Younger sister of St. Clare and Abbess of the Poor Ladies, born at Assisi, 1197, or 1198; died 1253. She was the younger daughter of Count Favorino Scifi. Her saintly mother, Blessed Hortulana, belonged to the noble family of the Fiumi, and her cousin Rufino was one of the celebrated "Three Companions" of St. Francis. Agnes's childhood was passed between her father's palace in the city and his castle of Sasso Rosso on Mount Subasio. On 18 March, 1212, her eldest sister Clare, moved by the preaching and example of St. Francis, had left her father's home to follow the way of life taught by the Saint. Sixteen days later Agnes repaired to the monastery of St. Angelo in Panso, where the Benedictine nuns had afforded Clare temporary shelter, and resolved to share her sister's life of poverty and penance. At this step the fury of Count Favorino knew no bounds. He sent his brother Monaldo, with several relatives and some armed followers, to St. Angelo to force Agnes, if persuasion failed, to return home. The conflict which followed is related in detail in the "Chronicles of the Twenty-four Generals." Monaldo, beside himself with rage, drew his sword to strike the young girl, but his arm dropped, withered and useless, by his side; others dragged Agnes out of the monastery by the hair, striking her, and even kicking her repeatedly. Presently St. Clare came to the rescue, and of a sudden Agnes's body became so heavy that the soldiers having tried in vain to carry her off, dropped her, half dead, in a field near the monastery. Overcome by a spiritual power against which physical force availed not, Agnes's relatives were obliged to withdraw and to allow her to remain with St. Clare. St. Francis, who was overjoyed at Agnes's heroic resistance to the entreaties and threats of her pursuers, presently cut off her hair and gave her the habit of Poverty. Soon after, he established the two sisters at St. Damian's, in a small rude dwelling adjoining the humble sanctuary which he had helped to rebuild with his own hands. There several other noble ladies of Assisi joined Clare and Agnes, and thus began the Order of the Poor Ladies of St. Damian's, or Poor Clares, as these Franciscan nuns afterwards came to be called. From the outset of her religious life, Agnes was distinguished for such an eminent degree of virtue that her companions declared she seemed to have discovered a new road to perfection known only to herself. As abbess, she ruled with loving kindness and knew how to make the practice of virtue bright and attractive to her subjects. In 1219, Agnes, despite her youth, was chosen by St. Francis to found and govern a community of the Poor Ladies at Monticelli, near Florence, which in course of time became almost as famous as St. Damian's. A letter written by St. Agnes to Clare after this separation is still extant, touchingly beautiful in its simplicity and affection. Nothing perhaps in Agnes's character is more striking and attractive than her loving fidelity to Clare's ideals and her undying loyalty in upholding the latter in her lifelong and arduous struggle for Seraphic Poverty. Full of zeal for the spread of the Order, Agnes established from Monticelli several monasteries of the Poor Ladies in the north of Italy, including those of Mantua, Venice, and Padua, all of which observed the same fidelity to the teaching of St. Francis and St. Clare. In 1253 Agnes was summoned to St. Damian's during the last illness of St. Clare, and assisted at the latter's triumphant death and funeral. On 16 November of the same year she followed St. Clare to her eternal reward. Her mother Hortulana and her younger sister Beatrice, both of whom had followed Clare and Agnes into the Order, had already passed away. The precious remains of St. Agnes repose near the body of her mother and sisters, in the church of St. Clare at Assisi. God, Who had favoured Agnes with many heavenly manifestations during life, glorified her tomb after death by numerous miracles. Benedict XIV permitted the Order of St. Francis to celebrate her feast. It is kept on 16 November, as a double of the second class.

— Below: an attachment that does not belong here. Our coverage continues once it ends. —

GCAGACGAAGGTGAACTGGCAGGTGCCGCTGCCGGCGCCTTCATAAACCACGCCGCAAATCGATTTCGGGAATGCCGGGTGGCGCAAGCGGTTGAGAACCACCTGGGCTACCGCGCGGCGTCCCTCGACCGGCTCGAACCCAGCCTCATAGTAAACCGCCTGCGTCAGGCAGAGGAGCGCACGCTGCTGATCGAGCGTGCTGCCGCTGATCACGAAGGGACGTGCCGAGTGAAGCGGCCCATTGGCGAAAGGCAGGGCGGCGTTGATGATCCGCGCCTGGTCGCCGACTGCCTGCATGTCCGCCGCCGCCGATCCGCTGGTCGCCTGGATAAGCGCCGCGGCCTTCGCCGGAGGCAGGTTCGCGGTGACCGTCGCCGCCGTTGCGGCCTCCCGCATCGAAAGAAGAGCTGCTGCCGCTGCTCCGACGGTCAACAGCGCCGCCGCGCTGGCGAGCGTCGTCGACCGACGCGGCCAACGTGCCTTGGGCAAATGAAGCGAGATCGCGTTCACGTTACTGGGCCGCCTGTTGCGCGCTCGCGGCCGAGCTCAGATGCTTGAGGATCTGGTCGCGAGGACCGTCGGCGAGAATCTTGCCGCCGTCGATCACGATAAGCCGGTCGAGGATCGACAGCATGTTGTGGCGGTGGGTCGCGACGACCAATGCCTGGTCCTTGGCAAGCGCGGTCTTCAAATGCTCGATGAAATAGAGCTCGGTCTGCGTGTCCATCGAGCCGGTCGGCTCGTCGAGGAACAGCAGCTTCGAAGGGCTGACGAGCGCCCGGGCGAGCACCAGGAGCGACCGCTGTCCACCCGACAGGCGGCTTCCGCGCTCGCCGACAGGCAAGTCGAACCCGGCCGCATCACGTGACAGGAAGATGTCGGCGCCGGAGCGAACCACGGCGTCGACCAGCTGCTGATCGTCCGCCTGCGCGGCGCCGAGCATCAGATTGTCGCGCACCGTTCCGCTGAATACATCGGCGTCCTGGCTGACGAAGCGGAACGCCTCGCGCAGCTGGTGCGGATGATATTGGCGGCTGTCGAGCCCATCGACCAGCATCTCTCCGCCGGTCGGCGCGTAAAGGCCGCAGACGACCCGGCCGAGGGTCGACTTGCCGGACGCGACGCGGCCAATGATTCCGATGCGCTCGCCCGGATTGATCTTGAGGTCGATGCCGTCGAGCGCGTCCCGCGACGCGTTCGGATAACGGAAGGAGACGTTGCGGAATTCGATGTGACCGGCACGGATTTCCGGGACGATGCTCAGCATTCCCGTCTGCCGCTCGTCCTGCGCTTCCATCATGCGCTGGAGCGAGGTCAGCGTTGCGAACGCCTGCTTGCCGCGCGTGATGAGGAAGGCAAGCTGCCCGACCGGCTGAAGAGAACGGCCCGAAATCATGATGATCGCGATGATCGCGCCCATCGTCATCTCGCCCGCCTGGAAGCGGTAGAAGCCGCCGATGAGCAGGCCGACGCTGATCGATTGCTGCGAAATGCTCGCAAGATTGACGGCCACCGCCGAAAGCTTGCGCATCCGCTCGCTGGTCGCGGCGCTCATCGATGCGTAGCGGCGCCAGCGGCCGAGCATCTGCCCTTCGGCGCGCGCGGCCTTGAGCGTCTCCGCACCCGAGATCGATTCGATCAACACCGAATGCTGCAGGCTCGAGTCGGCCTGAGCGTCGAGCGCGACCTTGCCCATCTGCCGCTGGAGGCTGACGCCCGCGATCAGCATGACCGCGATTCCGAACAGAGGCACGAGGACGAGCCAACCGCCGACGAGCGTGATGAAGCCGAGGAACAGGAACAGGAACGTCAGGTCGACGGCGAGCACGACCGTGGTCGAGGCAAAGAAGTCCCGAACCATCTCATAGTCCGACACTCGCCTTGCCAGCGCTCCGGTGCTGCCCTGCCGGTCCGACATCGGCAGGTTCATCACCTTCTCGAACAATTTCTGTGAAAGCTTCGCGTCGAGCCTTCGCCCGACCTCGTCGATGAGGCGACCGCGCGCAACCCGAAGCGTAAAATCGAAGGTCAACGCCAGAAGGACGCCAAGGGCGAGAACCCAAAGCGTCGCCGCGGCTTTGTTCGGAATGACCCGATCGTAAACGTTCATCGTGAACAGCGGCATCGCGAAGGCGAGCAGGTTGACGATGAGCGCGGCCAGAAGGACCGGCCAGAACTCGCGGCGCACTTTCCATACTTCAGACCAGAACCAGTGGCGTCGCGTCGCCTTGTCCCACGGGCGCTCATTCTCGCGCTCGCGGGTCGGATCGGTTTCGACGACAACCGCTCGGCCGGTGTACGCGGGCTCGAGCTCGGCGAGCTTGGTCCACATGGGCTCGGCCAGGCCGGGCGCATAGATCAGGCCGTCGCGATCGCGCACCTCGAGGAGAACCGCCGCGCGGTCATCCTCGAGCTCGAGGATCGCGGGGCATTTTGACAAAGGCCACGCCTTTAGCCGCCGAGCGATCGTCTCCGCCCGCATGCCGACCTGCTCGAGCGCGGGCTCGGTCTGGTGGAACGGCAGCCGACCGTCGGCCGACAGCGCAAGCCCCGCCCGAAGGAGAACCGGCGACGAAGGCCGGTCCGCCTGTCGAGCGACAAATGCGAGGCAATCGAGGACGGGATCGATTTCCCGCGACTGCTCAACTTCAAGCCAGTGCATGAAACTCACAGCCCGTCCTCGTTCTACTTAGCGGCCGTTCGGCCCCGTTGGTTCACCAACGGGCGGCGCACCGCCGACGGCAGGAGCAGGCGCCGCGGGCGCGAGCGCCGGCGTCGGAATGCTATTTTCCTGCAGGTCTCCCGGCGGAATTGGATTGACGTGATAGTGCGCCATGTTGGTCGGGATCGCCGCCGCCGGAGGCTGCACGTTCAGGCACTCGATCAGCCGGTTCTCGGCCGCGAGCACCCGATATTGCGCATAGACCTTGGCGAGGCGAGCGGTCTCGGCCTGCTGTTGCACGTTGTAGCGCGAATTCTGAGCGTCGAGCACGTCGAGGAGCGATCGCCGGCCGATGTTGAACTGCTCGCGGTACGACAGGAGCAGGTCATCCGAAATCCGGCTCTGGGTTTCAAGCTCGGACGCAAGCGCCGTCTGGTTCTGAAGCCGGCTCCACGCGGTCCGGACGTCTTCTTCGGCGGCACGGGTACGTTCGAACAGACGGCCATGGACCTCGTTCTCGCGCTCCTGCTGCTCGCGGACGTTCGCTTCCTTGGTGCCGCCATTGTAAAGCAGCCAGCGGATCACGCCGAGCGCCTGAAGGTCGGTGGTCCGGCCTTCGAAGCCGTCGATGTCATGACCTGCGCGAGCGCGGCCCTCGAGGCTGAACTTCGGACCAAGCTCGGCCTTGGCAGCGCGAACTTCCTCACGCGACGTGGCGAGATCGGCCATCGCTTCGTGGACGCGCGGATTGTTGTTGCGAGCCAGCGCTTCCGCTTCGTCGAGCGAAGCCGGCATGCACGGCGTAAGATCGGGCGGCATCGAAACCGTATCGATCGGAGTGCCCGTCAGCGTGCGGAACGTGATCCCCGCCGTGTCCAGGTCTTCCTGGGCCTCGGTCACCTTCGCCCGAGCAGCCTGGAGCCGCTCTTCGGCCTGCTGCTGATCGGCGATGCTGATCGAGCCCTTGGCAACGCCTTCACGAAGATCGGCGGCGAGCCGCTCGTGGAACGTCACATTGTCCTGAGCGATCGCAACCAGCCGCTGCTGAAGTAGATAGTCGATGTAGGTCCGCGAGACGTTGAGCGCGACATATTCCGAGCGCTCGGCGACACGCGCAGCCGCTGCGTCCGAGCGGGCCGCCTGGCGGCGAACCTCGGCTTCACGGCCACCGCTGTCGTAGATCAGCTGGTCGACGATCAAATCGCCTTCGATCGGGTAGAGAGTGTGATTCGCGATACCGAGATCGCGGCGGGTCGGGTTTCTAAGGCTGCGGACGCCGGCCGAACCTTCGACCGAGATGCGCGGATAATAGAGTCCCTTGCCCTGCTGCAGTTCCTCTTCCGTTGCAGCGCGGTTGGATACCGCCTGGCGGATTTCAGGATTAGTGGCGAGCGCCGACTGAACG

Robinson, Paschal. "St. Agnes of Assisi." The Catholic Encyclopedia. Vol. 1. New York: Robert Appleton Company, 1907. 11 Aug. 2015 <>.